Classic Computer Magazine Archive A.N.A.L.O.G. ISSUE 59 / APRIL 1988 / PAGE 74

Midnight Magic
1196 Borregas Ave.
Sunnyvale, CA 94086
(408) 745-2000
Atari 2600/7800

by Bill Kunkel

    Once upon a time, in the days before video games filled arcades, the pinball machine reigned supreme. Even Space Invaders and Pac-Man couldn't totally displace the flipper machines. The combination of random, almost haphazard action, and the degree of skill required to master manipulation of the flippers has fascinated gamesters for decades.
    Pinball meets video game, and the marriage improves both species in Midnight Magic, a dynamite flipper simulation based on the Broderbund computer software bestseller by David Snyder. Midnight Magic offers 2600 owners a simple but colorful table that includes two sets of flippers, five drop targets, two rollovers, three bumpers, a spinner, several targets and six bottom lanes.
    At any given time, one of the five drop targets is designated with an arrow. Hitting this target (in the A difficulty setting) activates a pair of "kickers" which appear in the "gutter" lanes, saving what would ordinarily be lost balls. (In the B, or easy setting, the kickers and center post are always on.)
    Midnight Magic is playable by one or two players at either of these two difficulty settings.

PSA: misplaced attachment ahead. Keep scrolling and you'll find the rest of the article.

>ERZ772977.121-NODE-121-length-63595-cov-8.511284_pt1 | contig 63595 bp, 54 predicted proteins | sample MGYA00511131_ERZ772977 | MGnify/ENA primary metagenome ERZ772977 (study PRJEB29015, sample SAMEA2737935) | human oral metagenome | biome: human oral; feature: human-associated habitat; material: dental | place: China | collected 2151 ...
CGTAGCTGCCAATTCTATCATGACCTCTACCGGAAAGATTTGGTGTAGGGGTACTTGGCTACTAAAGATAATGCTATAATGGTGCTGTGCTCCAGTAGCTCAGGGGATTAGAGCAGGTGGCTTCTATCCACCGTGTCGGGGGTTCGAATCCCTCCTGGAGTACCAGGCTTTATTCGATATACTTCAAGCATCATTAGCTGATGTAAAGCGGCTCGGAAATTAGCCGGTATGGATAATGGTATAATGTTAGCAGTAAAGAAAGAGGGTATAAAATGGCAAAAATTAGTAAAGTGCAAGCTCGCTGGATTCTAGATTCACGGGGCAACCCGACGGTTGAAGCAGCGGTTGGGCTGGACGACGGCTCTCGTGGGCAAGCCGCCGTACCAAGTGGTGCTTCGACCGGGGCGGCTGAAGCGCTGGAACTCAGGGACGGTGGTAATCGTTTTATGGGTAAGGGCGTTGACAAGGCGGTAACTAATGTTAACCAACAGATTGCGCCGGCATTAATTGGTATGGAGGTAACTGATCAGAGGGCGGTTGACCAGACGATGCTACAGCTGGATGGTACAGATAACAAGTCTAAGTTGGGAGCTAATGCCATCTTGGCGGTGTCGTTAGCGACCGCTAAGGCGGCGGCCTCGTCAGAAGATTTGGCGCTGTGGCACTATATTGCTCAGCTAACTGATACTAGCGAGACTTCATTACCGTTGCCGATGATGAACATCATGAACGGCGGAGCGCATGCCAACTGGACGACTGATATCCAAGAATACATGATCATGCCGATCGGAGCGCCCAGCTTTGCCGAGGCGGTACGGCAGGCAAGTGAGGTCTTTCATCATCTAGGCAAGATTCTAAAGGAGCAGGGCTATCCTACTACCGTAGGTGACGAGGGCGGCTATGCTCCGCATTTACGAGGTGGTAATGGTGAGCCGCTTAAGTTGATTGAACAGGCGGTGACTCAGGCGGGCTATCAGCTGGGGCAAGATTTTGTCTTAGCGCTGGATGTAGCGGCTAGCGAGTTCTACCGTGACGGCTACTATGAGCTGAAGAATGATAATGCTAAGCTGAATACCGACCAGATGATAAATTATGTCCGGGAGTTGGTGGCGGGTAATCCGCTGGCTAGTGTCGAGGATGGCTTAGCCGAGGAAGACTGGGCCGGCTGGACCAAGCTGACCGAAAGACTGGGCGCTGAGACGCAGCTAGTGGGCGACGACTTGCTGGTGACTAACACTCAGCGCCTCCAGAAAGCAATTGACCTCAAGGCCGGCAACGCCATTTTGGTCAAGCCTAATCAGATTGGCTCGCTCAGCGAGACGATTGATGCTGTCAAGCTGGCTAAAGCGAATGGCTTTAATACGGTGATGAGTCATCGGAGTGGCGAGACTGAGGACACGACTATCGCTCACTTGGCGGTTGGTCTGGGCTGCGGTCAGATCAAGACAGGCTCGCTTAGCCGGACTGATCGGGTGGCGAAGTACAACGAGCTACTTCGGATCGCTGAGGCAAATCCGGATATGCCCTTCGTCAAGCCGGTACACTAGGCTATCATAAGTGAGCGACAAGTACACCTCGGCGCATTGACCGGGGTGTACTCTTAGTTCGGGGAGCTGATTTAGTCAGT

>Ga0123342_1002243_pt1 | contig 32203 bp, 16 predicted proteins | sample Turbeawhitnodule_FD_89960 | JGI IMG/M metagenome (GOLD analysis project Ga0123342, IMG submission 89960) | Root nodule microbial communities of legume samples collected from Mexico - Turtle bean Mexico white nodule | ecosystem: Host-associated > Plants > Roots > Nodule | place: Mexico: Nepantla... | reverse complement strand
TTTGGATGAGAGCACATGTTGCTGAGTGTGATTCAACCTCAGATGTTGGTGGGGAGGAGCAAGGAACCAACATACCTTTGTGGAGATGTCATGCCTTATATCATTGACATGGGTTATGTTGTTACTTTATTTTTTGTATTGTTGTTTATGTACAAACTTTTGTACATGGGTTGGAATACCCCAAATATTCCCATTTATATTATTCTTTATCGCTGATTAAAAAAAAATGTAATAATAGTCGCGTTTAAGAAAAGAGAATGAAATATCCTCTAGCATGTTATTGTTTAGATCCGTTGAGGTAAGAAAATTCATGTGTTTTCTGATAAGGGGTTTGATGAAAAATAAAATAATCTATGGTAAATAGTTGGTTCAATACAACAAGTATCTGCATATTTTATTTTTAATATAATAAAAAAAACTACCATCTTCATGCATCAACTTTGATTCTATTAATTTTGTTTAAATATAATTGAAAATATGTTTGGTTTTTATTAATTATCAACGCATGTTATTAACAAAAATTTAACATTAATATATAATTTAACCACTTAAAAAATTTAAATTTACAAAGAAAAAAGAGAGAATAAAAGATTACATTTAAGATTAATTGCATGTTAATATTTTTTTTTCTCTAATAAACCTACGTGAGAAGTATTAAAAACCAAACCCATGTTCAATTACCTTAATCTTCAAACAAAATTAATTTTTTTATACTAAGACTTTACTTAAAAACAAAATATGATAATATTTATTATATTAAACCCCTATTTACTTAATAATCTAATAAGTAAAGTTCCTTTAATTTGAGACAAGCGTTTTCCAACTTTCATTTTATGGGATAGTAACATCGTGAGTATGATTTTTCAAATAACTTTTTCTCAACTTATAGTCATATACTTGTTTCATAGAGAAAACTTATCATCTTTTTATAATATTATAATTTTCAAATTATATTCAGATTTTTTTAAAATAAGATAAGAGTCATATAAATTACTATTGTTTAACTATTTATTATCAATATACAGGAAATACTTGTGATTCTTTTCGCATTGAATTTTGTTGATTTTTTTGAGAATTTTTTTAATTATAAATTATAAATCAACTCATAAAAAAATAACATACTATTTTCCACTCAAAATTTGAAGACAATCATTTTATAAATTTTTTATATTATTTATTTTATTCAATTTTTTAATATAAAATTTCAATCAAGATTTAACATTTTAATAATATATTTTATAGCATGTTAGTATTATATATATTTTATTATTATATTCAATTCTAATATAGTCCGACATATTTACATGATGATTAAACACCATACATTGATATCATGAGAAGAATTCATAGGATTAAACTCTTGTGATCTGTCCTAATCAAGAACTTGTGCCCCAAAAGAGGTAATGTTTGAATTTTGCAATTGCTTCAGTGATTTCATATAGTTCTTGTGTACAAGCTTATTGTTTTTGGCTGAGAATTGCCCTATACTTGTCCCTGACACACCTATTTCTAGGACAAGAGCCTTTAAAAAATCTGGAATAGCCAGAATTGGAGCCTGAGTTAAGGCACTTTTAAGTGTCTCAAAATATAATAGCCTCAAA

Flippers are activated, via joystick, either individually or collectively. The ball is launched by pulling back on the joystick until the trigger is cocked at the desired impact level. The trigger is released by pressing the action button.
    The audio and visual components are of prime importance in any video pinball simulation. The sights and sounds of pin-ball are second nature to most game players, who can instantly detect it when a ball, bumper or flipper behaves in a manner inconsistent with the real thing. On this score, Midnight Magic rates high. The balls shoot, roll and rebound with unfailing verisimilitude.
    The colors are beautiful, effective without being gaudy. The rendering of the table surface is flawlessly realistic. The only problem is the lack of a "backboard" and Scoreboard. Instead, the score appears on the table itself, just above the exit lanes. This causes quite a bit of confusion in the heat of play, as the score occasionally obscures the action.
    The sounds of pinball are also well portrayed in Midnight Magic. Every rebound and rollover produces an appropriate audio effect, greatly enhancing the overall experience.
    Midnight Magic is a superior video pin-ball simulation that is all the more impressive for its having been produced for the 2600.